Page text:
Saturday, December 17, 2016

Traditional Japanese Arabesque Patterns (Part II)
Art Review

Marie-Therese Wisniowski

Preamble
There are two other posts on this blogspot that have entered on Arabesque Patterns and for your convenience I have listed them below.
Traditional Japanese Arabesque Patterns (Part I)
Sarasa Arabesque Patterns (Part III)


Introduction[1]
Arabesque is a form of artistic decoration consisting of "surface decorations based on rhythmic linear patterns of scrolling and interlacing foliage, tendrils or plain lines, often combined with other elements".

Karakusa is Japanese and means “foreign plant” or “winding plant”. The pattern consists of various spirals, and these spirals take their shape from vines and other natural forms. The design features of the pattern was abstracted from these natural forms. In addition, a mathematical algorithm can be constructed in order to generate traditional design features and it may be utilized in order to generate new spiral forms.

The “kara” of Karakusa means “China”, while “kusa” means “plant”. The Karakusa pattern came to Japan from China, although it has said to have originated in ancient Egypt. Elements which seem to have influenced the form of the Karakusa pattern are palmettes, lotuses, plants such as the acanthus, and marine organisms from the Mediterranean. It took a long time for the pattern to be transmitted from Europe to the Orient, and by the accretion of slight changes from each country and culture on its journey eastward the original curve pattern was significantly modified. In particular, Byzantine Christian culture and Buddhist art of the Gandhara added their own touches to the pattern. As it journeyed along the Silk Road these influences fused with the Buddhist culture of China, before the pattern finally reached Japan in the ASUKA period (7th Century AD). The splendid workmanship of many artifacts utilizing the Karakusa pattern, which were brought into Japan, are still evident today. Once it matured in Japan, the designed became fixed and so reached its final form as a decorative pattern.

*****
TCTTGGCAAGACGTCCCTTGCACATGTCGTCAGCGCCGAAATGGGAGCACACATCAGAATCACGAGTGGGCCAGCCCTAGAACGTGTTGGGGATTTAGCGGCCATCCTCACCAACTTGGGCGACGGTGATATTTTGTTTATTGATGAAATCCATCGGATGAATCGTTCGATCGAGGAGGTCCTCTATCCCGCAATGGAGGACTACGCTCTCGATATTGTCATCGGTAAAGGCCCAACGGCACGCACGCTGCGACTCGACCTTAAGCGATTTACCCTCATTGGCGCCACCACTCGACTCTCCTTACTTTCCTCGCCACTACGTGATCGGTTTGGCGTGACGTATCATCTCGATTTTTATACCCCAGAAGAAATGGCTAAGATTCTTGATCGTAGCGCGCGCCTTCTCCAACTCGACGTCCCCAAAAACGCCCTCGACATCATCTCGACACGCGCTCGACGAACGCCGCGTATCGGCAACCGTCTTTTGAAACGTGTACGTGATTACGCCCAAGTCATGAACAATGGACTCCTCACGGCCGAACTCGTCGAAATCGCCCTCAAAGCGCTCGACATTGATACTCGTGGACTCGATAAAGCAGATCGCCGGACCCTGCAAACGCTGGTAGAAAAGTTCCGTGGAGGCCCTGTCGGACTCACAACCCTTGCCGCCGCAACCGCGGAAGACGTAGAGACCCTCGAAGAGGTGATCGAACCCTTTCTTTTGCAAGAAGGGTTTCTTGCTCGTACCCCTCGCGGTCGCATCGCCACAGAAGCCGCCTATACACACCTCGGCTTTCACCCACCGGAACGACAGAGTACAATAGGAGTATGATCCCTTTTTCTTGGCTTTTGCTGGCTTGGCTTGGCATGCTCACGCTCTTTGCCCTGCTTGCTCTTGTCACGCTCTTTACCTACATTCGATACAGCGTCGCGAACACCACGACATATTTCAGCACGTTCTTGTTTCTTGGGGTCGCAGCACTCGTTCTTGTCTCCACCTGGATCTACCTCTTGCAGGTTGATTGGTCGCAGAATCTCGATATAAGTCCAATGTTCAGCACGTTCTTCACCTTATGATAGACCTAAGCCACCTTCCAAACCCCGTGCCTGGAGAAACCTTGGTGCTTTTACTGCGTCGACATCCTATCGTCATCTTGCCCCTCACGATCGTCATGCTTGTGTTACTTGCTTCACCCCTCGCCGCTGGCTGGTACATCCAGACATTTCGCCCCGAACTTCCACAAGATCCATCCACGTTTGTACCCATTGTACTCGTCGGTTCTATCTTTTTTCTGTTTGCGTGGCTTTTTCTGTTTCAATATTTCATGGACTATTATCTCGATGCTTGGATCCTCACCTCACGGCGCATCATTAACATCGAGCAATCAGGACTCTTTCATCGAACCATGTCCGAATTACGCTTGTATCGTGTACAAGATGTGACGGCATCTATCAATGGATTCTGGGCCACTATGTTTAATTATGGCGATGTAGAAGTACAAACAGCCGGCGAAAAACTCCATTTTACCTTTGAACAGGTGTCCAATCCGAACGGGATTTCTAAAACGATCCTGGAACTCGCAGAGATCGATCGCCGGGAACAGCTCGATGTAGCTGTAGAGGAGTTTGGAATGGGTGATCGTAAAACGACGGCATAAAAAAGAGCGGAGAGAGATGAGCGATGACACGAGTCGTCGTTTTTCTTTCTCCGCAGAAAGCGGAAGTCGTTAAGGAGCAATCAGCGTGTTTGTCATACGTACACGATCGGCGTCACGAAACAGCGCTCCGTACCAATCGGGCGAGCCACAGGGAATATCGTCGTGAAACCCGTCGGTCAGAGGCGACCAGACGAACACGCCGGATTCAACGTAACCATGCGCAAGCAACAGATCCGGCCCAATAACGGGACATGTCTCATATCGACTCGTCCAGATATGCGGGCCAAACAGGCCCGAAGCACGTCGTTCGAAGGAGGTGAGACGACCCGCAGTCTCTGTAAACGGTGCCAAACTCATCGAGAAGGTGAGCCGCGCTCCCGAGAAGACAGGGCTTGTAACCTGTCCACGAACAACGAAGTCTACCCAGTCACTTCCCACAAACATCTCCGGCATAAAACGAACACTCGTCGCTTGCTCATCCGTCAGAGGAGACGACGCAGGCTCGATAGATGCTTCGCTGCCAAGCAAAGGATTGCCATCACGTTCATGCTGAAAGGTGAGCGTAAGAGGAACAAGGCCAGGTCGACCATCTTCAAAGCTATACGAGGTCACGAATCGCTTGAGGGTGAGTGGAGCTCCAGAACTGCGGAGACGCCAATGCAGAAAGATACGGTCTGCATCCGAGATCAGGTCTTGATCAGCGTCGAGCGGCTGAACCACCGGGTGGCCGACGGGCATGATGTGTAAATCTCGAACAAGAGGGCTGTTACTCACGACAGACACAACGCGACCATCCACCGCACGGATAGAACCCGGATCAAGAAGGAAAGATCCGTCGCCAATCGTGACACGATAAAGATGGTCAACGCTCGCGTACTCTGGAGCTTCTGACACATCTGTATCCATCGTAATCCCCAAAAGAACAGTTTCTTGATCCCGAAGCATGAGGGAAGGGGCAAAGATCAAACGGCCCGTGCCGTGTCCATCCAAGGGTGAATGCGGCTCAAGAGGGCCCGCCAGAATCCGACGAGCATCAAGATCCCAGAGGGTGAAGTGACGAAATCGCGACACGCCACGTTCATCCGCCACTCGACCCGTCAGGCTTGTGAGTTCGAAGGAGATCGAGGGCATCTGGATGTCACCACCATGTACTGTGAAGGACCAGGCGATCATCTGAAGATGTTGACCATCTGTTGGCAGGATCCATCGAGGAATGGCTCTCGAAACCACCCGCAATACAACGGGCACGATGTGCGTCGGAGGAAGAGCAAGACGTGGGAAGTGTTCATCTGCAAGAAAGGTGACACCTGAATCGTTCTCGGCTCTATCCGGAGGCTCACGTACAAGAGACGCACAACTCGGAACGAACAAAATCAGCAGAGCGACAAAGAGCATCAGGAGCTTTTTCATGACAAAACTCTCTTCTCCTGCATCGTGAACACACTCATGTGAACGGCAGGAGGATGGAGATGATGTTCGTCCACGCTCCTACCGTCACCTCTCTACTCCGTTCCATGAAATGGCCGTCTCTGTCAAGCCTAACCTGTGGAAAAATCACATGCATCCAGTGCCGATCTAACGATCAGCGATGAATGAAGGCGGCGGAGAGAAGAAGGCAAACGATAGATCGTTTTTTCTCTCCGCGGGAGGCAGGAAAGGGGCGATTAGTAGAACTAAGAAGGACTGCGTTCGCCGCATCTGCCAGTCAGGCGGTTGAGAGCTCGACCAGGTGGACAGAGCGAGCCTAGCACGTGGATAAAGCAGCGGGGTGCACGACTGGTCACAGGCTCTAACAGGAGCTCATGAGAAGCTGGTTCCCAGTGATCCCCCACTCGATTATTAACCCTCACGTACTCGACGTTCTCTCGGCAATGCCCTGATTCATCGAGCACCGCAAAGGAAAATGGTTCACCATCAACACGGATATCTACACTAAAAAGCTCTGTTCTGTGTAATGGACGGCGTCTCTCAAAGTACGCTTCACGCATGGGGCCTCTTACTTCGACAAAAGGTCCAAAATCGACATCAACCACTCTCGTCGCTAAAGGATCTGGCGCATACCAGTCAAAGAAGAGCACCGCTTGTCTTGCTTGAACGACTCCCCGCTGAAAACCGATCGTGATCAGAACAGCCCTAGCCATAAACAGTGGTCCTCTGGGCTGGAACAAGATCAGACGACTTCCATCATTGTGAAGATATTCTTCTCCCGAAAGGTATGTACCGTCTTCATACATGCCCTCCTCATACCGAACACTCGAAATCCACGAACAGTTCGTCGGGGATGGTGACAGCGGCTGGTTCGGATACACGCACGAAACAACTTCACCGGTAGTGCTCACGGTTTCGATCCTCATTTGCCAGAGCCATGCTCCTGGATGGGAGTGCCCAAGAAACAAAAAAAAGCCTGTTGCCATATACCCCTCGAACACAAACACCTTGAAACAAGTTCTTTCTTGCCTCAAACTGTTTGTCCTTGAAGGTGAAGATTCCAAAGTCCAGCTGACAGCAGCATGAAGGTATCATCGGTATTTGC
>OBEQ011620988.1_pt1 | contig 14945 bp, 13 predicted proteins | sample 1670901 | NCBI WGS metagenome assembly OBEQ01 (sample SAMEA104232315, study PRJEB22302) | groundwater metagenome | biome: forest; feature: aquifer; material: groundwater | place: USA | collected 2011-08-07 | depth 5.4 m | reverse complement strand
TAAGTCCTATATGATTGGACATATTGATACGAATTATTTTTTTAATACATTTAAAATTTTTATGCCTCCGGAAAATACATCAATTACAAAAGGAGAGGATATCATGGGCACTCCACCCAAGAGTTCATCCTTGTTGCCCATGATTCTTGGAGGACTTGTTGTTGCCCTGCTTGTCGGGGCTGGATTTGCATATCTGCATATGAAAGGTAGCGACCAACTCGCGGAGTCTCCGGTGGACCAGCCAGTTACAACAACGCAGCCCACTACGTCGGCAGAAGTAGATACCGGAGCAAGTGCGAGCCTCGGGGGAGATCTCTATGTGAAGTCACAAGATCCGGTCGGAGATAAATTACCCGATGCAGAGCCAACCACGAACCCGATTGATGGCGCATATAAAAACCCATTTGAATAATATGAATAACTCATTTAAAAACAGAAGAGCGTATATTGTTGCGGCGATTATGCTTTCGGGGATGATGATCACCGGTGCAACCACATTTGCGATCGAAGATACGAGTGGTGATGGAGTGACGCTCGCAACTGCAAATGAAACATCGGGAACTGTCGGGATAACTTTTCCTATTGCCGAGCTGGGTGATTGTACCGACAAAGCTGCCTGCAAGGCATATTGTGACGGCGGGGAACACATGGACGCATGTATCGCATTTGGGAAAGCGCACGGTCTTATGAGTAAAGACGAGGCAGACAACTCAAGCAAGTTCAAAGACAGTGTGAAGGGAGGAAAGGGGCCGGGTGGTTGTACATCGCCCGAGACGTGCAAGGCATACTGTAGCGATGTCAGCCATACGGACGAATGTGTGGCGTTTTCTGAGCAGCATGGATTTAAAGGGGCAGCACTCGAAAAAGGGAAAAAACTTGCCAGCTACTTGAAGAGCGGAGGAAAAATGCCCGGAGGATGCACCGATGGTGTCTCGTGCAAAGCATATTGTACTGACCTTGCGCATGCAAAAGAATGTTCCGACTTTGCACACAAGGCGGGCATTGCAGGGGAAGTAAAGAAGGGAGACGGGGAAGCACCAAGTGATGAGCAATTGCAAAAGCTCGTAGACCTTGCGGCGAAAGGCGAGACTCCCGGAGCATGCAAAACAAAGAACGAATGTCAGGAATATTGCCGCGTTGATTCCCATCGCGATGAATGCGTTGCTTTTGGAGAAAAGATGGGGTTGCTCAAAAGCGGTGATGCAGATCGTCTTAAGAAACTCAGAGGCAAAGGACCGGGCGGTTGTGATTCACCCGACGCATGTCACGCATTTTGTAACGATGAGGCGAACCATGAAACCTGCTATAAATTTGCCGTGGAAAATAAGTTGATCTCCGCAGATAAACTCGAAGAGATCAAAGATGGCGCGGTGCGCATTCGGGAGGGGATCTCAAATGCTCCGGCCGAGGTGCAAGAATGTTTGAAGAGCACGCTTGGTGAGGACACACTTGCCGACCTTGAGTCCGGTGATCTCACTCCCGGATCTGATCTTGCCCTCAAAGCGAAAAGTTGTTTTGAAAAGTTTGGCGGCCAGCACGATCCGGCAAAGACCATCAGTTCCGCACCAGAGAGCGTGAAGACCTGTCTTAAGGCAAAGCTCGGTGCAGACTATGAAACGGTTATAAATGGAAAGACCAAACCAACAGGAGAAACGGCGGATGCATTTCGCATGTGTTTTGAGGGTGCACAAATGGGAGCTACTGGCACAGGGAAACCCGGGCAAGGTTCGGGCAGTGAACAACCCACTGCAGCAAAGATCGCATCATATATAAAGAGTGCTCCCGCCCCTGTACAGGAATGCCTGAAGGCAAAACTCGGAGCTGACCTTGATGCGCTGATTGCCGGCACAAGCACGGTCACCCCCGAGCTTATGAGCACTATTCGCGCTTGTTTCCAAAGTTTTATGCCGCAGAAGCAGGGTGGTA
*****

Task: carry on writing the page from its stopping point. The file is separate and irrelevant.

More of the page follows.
Although Karakusa includes the element “plant” in its original meaning, there was no one particular plant used as a model. “Plant” merely referred to a flowery shape or a shape like grass. The shape includes a vortex-like curve similar to that of a vine, and this feature combined with a specific flowering herb, is the common element in all Karakusa patterns. Types of Karakusa patterns include the “Japanese Apricot Karakusa”, the “Peony Karakusa”, the “Lotus Karakusa”. Because of its stout growth, the vine was considered a symbol of prosperity, a symbol which underlines the spiral patterns that are evident in Karakusa patterns.


Arabesque Patterns on Brocade, Satin...[2]

Arabesque Pattern Number 135.

Arabesque Pattern Number 139.

Arabesque Pattern Number 159.

Arabesque Pattern Number 202.

Arabesque Pattern Number 210.

Arabesque Pattern Number 227.

Arabesque Pattern Number 244.

Arabesque Pattern Number 250.

Arabesque Pattern Number 255.

Arabesque Pattern Number 256.

Arabesque Pattern Number 260.

Arabesque Pattern Number 262.


References:
[1] Kiyoe Fuchigami, Journal for Geometry and Graphics Volume, 5 (2001) 35–43.

[2] Textile Design In Japan: Traditional Arabesque”, Kamon Yoshimoto, Graphic-sha Publishing Co. Ltd, Tokyo (1977).

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